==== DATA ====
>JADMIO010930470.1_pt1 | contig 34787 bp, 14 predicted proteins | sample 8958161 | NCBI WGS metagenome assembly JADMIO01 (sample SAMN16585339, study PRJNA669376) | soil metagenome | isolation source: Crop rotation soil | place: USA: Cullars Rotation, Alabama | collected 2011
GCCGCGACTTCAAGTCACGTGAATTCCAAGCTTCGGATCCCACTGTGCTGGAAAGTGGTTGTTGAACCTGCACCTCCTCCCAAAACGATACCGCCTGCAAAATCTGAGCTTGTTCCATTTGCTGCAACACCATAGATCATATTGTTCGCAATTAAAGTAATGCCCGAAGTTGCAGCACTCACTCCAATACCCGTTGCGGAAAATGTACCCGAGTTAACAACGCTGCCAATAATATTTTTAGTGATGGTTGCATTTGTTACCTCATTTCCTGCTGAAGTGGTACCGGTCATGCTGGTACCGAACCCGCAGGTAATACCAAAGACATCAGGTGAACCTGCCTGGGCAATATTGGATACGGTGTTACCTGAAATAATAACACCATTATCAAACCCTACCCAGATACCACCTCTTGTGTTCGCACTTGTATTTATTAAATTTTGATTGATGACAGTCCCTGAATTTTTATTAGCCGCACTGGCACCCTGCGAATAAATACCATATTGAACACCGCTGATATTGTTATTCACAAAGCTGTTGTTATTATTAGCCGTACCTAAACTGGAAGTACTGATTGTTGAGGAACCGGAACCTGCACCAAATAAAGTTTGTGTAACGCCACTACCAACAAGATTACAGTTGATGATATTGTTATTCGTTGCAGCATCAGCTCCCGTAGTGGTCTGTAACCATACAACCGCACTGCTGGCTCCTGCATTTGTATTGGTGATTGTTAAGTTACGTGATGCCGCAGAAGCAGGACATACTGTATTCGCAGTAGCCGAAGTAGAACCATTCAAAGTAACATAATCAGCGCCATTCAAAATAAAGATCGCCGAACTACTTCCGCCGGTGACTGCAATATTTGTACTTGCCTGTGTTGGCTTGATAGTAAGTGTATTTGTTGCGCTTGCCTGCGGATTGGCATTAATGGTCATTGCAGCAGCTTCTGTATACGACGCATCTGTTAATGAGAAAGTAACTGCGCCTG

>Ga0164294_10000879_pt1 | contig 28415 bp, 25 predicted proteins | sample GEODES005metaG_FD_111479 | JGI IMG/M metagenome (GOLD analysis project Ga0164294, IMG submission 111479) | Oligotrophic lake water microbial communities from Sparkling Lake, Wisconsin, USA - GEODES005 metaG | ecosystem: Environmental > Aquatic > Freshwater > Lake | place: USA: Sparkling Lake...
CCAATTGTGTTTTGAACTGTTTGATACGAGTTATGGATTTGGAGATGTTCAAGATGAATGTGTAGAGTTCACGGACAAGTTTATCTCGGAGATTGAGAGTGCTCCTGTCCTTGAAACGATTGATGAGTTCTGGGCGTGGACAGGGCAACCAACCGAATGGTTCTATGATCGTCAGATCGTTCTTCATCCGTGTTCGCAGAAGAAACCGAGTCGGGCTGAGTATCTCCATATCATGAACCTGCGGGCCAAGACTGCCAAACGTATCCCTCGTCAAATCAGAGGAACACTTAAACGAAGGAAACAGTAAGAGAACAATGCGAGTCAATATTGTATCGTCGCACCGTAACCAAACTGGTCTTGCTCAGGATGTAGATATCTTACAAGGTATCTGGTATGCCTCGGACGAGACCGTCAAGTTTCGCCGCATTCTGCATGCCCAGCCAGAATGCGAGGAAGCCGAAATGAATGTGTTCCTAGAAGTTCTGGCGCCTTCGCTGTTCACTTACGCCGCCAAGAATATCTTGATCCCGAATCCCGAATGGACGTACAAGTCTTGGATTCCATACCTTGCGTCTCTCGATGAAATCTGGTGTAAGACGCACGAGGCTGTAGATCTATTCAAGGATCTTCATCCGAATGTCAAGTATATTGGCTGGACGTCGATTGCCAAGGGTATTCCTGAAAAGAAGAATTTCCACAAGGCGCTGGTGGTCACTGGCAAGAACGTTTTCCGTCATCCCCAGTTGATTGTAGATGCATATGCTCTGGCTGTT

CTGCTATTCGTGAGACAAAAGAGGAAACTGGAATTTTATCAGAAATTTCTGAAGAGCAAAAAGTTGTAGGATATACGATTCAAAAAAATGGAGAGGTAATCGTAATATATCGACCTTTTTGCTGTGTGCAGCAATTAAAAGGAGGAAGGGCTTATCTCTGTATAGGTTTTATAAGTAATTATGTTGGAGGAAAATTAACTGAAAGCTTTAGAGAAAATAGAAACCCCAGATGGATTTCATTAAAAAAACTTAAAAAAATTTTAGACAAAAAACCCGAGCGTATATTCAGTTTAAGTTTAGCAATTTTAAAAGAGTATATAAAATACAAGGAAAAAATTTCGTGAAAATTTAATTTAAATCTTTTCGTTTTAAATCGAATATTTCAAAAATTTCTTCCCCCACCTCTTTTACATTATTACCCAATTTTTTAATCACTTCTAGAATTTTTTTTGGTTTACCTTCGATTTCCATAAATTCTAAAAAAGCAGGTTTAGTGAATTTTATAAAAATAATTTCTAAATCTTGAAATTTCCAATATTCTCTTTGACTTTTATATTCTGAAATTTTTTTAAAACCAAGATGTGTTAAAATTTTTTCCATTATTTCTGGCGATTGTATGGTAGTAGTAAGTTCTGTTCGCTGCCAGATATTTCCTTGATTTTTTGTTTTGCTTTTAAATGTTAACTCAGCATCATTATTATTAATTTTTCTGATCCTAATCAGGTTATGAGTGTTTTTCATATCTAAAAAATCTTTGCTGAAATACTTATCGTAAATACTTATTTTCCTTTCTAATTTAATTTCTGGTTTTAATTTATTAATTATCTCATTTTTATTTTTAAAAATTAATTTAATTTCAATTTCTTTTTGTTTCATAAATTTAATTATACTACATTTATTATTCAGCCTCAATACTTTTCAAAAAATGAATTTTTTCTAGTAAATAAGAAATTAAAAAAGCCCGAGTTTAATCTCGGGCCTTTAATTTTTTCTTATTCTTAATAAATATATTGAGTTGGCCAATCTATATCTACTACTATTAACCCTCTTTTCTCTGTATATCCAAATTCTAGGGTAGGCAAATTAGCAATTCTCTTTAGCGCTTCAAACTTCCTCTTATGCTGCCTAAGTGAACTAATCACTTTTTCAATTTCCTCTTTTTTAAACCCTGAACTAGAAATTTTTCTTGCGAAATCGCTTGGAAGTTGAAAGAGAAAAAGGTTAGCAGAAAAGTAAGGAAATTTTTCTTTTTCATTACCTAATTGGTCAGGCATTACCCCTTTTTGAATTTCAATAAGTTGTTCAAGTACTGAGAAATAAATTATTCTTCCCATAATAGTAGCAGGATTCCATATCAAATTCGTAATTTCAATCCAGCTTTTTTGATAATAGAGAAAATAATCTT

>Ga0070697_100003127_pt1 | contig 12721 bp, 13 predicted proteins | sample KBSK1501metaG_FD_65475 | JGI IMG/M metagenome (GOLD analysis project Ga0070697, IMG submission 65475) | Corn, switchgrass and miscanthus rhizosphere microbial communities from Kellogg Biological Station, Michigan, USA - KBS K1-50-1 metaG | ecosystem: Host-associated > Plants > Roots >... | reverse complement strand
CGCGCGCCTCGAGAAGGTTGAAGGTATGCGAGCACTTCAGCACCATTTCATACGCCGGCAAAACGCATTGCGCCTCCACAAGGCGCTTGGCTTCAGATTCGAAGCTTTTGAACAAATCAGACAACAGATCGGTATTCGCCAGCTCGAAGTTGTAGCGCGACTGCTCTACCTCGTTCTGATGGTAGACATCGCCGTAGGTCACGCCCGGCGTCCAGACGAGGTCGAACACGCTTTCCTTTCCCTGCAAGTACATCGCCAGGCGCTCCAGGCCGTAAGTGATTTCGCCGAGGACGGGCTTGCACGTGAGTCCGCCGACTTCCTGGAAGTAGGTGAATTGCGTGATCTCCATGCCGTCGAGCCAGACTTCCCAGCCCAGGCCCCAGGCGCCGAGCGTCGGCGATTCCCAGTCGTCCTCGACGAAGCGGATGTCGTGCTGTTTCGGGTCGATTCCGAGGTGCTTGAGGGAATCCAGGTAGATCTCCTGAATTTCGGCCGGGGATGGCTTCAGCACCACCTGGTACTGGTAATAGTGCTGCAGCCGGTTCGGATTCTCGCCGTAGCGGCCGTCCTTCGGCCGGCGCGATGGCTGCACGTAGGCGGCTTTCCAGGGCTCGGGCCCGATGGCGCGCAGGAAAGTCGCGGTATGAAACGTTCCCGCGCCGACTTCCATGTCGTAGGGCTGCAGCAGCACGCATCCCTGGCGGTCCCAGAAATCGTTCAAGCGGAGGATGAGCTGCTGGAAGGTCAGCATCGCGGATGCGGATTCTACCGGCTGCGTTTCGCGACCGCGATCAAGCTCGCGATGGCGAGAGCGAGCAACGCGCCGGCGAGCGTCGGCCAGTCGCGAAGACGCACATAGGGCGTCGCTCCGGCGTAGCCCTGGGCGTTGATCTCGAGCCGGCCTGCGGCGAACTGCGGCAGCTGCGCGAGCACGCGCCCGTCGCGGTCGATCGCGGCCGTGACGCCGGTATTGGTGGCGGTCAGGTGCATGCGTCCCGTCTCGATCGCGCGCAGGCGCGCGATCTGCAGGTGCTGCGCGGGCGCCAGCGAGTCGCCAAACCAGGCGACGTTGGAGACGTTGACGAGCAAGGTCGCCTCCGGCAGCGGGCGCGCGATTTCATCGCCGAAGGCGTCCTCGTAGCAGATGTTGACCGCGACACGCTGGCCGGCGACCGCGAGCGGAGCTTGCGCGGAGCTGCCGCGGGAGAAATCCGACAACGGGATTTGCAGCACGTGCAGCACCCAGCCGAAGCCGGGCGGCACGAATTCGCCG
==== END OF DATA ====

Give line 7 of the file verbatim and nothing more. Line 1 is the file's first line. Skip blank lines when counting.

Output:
CGCGCGCCTCGAGAAGGTTGAAGGTATGCGAGCACTTCAGCACCATTTCATACGCCGGCAAAACGCATTGCGCCTCCACAAGGCGCTTGGCTTCAGATTCGAAGCTTTTGAACAAATCAGACAACAGATCGGTATTCGCCAGCTCGAAGTTGTAGCGCGACTGCTCTACCTCGTTCTGATGGTAGACATCGCCGTAGGTCACGCCCGGCGTCCAGACGAGGTCGAACACGCTTTCCTTTCCCTGCAAGTACATCGCCAGGCGCTCCAGGCCGTAAGTGATTTCGCCGAGGACGGGCTTGCACGTGAGTCCGCCGACTTCCTGGAAGTAGGTGAATTGCGTGATCTCCATGCCGTCGAGCCAGACTTCCCAGCCCAGGCCCCAGGCGCCGAGCGTCGGCGATTCCCAGTCGTCCTCGACGAAGCGGATGTCGTGCTGTTTCGGGTCGATTCCGAGGTGCTTGAGGGAATCCAGGTAGATCTCCTGAATTTCGGCCGGGGATGGCTTCAGCACCACCTGGTACTGGTAATAGTGCTGCAGCCGGTTCGGATTCTCGCCGTAGCGGCCGTCCTTCGGCCGGCGCGATGGCTGCACGTAGGCGGCTTTCCAGGGCTCGGGCCCGATGGCGCGCAGGAAAGTCGCGGTATGAAACGTTCCCGCGCCGACTTCCATGTCGTAGGGCTGCAGCAGCACGCATCCCTGGCGGTCCCAGAAATCGTTCAAGCGGAGGATGAGCTGCTGGAAGGTCAGCATCGCGGATGCGGATTCTACCGGCTGCGTTTCGCGACCGCGATCAAGCTCGCGATGGCGAGAGCGAGCAACGCGCCGGCGAGCGTCGGCCAGTCGCGAAGACGCACATAGGGCGTCGCTCCGGCGTAGCCCTGGGCGTTGATCTCGAGCCGGCCTGCGGCGAACTGCGGCAGCTGCGCGAGCACGCGCCCGTCGCGGTCGATCGCGGCCGTGACGCCGGTATTGGTGGCGGTCAGGTGCATGCGTCCCGTCTCGATCGCGCGCAGGCGCGCGATCTGCAGGTGCTGCGCGGGCGCCAGCGAGTCGCCAAACCAGGCGACGTTGGAGACGTTGACGAGCAAGGTCGCCTCCGGCAGCGGGCGCGCGATTTCATCGCCGAAGGCGTCCTCGTAGCAGATGTTGACCGCGACACGCTGGCCGGCGACCGCGAGCGGAGCTTGCGCGGAGCTGCCGCGGGAGAAATCCGACAACGGGATTTGCAGCACGTGCAGCACCCAGCCGAAGCCGGGCGGCACGAATTCGCCG